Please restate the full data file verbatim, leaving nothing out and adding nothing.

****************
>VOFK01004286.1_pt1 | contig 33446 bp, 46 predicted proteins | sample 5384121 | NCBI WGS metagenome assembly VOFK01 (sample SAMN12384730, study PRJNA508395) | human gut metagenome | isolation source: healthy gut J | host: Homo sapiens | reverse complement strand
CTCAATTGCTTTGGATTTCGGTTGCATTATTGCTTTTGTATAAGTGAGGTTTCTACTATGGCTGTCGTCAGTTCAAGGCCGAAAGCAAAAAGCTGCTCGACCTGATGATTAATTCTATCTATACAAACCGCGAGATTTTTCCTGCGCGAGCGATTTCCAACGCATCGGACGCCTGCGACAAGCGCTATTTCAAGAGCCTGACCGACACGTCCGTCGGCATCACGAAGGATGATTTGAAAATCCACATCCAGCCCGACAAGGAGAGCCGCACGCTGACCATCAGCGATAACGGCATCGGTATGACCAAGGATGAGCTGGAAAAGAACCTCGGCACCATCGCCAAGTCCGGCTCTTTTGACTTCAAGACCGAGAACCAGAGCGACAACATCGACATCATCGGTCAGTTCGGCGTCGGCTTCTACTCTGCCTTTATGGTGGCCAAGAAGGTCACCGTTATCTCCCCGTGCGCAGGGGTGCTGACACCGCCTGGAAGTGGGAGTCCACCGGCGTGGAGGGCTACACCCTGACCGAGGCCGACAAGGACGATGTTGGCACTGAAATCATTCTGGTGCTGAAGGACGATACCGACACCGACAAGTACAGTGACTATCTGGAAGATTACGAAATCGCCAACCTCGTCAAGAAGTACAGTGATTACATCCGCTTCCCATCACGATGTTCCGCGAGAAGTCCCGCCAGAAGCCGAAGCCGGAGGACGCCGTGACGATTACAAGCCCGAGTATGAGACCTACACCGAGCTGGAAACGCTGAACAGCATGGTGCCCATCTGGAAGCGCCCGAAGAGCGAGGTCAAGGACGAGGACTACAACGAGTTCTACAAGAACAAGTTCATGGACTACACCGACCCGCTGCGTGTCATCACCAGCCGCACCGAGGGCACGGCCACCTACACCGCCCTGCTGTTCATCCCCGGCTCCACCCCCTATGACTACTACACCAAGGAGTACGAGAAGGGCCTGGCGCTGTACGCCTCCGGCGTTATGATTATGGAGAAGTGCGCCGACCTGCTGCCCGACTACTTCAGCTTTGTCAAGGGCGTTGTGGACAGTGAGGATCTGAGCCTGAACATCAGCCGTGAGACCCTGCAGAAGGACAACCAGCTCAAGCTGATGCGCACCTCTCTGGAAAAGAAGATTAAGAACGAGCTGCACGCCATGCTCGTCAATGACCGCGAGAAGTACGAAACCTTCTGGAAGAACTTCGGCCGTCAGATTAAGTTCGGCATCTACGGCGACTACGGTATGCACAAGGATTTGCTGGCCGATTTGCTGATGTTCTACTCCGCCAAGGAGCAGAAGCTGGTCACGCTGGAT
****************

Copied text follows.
>VOFK01004286.1_pt1 | contig 33446 bp, 46 predicted proteins | sample 5384121 | NCBI WGS metagenome assembly VOFK01 (sample SAMN12384730, study PRJNA508395) | human gut metagenome | isolation source: healthy gut J | host: Homo sapiens | reverse complement strand
CTCAATTGCTTTGGATTTCGGTTGCATTATTGCTTTTGTATAAGTGAGGTTTCTACTATGGCTGTCGTCAGTTCAAGGCCGAAAGCAAAAAGCTGCTCGACCTGATGATTAATTCTATCTATACAAACCGCGAGATTTTTCCTGCGCGAGCGATTTCCAACGCATCGGACGCCTGCGACAAGCGCTATTTCAAGAGCCTGACCGACACGTCCGTCGGCATCACGAAGGATGATTTGAAAATCCACATCCAGCCCGACAAGGAGAGCCGCACGCTGACCATCAGCGATAACGGCATCGGTATGACCAAGGATGAGCTGGAAAAGAACCTCGGCACCATCGCCAAGTCCGGCTCTTTTGACTTCAAGACCGAGAACCAGAGCGACAACATCGACATCATCGGTCAGTTCGGCGTCGGCTTCTACTCTGCCTTTATGGTGGCCAAGAAGGTCACCGTTATCTCCCCGTGCGCAGGGGTGCTGACACCGCCTGGAAGTGGGAGTCCACCGGCGTGGAGGGCTACACCCTGACCGAGGCCGACAAGGACGATGTTGGCACTGAAATCATTCTGGTGCTGAAGGACGATACCGACACCGACAAGTACAGTGACTATCTGGAAGATTACGAAATCGCCAACCTCGTCAAGAAGTACAGTGATTACATCCGCTTCCCATCACGATGTTCCGCGAGAAGTCCCGCCAGAAGCCGAAGCCGGAGGACGCCGTGACGATTACAAGCCCGAGTATGAGACCTACACCGAGCTGGAAACGCTGAACAGCATGGTGCCCATCTGGAAGCGCCCGAAGAGCGAGGTCAAGGACGAGGACTACAACGAGTTCTACAAGAACAAGTTCATGGACTACACCGACCCGCTGCGTGTCATCACCAGCCGCACCGAGGGCACGGCCACCTACACCGCCCTGCTGTTCATCCCCGGCTCCACCCCCTATGACTACTACACCAAGGAGTACGAGAAGGGCCTGGCGCTGTACGCCTCCGGCGTTATGATTATGGAGAAGTGCGCCGACCTGCTGCCCGACTACTTCAGCTTTGTCAAGGGCGTTGTGGACAGTGAGGATCTGAGCCTGAACATCAGCCGTGAGACCCTGCAGAAGGACAACCAGCTCAAGCTGATGCGCACCTCTCTGGAAAAGAAGATTAAGAACGAGCTGCACGCCATGCTCGTCAATGACCGCGAGAAGTACGAAACCTTCTGGAAGAACTTCGGCCGTCAGATTAAGTTCGGCATCTACGGCGACTACGGTATGCACAAGGATTTGCTGGCCGATTTGCTGATGTTCTACTCCGCCAAGGAGCAGAAGCTGGTCACGCTGGAT